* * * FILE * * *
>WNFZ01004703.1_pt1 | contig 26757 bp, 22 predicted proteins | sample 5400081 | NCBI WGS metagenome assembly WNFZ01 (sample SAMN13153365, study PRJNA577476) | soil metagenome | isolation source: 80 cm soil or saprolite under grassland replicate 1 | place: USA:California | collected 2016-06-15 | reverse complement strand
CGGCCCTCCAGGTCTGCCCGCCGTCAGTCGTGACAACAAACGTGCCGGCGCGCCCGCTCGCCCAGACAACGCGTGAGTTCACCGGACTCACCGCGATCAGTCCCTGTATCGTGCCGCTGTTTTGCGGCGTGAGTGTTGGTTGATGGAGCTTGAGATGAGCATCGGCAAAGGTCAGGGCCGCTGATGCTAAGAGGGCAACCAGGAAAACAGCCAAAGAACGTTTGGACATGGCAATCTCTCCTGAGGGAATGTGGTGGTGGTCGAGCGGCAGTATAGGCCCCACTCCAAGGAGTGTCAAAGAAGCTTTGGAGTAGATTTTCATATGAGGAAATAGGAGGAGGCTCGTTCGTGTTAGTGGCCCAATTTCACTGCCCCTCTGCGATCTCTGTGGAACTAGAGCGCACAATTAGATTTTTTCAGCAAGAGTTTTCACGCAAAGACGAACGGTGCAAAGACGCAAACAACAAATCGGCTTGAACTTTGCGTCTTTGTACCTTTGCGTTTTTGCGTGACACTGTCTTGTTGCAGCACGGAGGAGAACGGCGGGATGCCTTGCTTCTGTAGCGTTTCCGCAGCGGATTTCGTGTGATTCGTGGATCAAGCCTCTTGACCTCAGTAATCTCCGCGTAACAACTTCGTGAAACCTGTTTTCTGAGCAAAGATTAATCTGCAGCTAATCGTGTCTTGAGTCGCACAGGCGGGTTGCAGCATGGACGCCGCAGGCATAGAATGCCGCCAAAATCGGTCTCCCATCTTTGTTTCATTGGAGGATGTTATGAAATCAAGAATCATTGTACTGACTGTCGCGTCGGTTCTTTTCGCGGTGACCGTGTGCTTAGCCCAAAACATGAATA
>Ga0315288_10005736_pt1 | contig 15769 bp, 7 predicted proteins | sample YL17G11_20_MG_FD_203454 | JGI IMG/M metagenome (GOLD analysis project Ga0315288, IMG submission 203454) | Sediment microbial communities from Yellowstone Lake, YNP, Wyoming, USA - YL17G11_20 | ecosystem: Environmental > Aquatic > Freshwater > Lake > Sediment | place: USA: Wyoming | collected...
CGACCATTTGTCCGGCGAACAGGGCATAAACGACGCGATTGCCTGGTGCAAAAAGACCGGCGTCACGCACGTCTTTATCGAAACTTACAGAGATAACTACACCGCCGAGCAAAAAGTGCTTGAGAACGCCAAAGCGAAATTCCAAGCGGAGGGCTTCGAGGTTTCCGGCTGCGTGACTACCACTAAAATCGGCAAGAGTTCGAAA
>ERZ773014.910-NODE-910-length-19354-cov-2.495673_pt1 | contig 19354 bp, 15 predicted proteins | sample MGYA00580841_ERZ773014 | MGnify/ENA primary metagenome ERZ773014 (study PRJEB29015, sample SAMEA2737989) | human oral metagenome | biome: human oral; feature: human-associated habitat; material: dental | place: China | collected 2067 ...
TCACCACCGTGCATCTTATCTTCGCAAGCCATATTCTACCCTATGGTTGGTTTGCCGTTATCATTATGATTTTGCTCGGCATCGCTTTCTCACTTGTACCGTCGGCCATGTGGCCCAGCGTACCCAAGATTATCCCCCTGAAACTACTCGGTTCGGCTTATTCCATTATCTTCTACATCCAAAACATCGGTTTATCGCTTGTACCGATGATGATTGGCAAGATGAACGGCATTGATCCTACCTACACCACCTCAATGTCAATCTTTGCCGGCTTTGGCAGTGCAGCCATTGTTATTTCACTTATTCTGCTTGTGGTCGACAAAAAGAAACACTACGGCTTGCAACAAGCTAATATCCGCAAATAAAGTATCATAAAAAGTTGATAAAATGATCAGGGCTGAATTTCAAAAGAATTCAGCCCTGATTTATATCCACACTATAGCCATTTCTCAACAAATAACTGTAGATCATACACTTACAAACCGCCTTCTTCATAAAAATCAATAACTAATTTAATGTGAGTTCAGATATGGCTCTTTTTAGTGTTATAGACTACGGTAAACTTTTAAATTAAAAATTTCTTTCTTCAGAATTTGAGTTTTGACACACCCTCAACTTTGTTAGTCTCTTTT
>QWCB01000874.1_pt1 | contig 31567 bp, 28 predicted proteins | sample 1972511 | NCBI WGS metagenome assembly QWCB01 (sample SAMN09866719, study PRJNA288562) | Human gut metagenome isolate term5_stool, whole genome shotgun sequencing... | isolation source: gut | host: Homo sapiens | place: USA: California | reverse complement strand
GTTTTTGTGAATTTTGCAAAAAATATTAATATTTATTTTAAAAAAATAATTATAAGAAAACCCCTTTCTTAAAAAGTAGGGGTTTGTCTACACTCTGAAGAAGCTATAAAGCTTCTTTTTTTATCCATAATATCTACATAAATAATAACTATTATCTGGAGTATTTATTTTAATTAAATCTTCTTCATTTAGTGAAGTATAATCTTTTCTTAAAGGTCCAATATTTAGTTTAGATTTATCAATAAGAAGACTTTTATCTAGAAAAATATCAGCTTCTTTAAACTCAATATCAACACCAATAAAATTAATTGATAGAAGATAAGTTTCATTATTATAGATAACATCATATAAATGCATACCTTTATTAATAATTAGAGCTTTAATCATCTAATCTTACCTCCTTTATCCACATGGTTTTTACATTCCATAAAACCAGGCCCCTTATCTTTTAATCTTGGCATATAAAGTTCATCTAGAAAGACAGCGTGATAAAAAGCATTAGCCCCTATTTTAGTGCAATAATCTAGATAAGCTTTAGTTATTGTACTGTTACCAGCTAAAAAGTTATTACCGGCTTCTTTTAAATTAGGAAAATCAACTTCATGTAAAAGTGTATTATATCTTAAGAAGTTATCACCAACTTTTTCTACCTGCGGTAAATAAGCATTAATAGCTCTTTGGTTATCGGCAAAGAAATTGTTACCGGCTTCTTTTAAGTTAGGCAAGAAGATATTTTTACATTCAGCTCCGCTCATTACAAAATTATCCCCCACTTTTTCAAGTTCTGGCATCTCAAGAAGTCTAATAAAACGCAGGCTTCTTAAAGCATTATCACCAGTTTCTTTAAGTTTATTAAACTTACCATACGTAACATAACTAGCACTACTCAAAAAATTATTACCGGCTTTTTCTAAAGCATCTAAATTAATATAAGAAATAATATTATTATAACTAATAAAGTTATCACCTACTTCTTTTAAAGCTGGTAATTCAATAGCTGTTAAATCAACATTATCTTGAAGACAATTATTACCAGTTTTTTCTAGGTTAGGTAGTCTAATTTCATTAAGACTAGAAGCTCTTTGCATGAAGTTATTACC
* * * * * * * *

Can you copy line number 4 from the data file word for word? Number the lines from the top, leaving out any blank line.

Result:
CGACCATTTGTCCGGCGAACAGGGCATAAACGACGCGATTGCCTGGTGCAAAAAGACCGGCGTCACGCACGTCTTTATCGAAACTTACAGAGATAACTACACCGCCGAGCAAAAAGTGCTTGAGAACGCCAAAGCGAAATTCCAAGCGGAGGGCTTCGAGGTTTCCGGCTGCGTGACTACCACTAAAATCGGCAAGAGTTCGAAA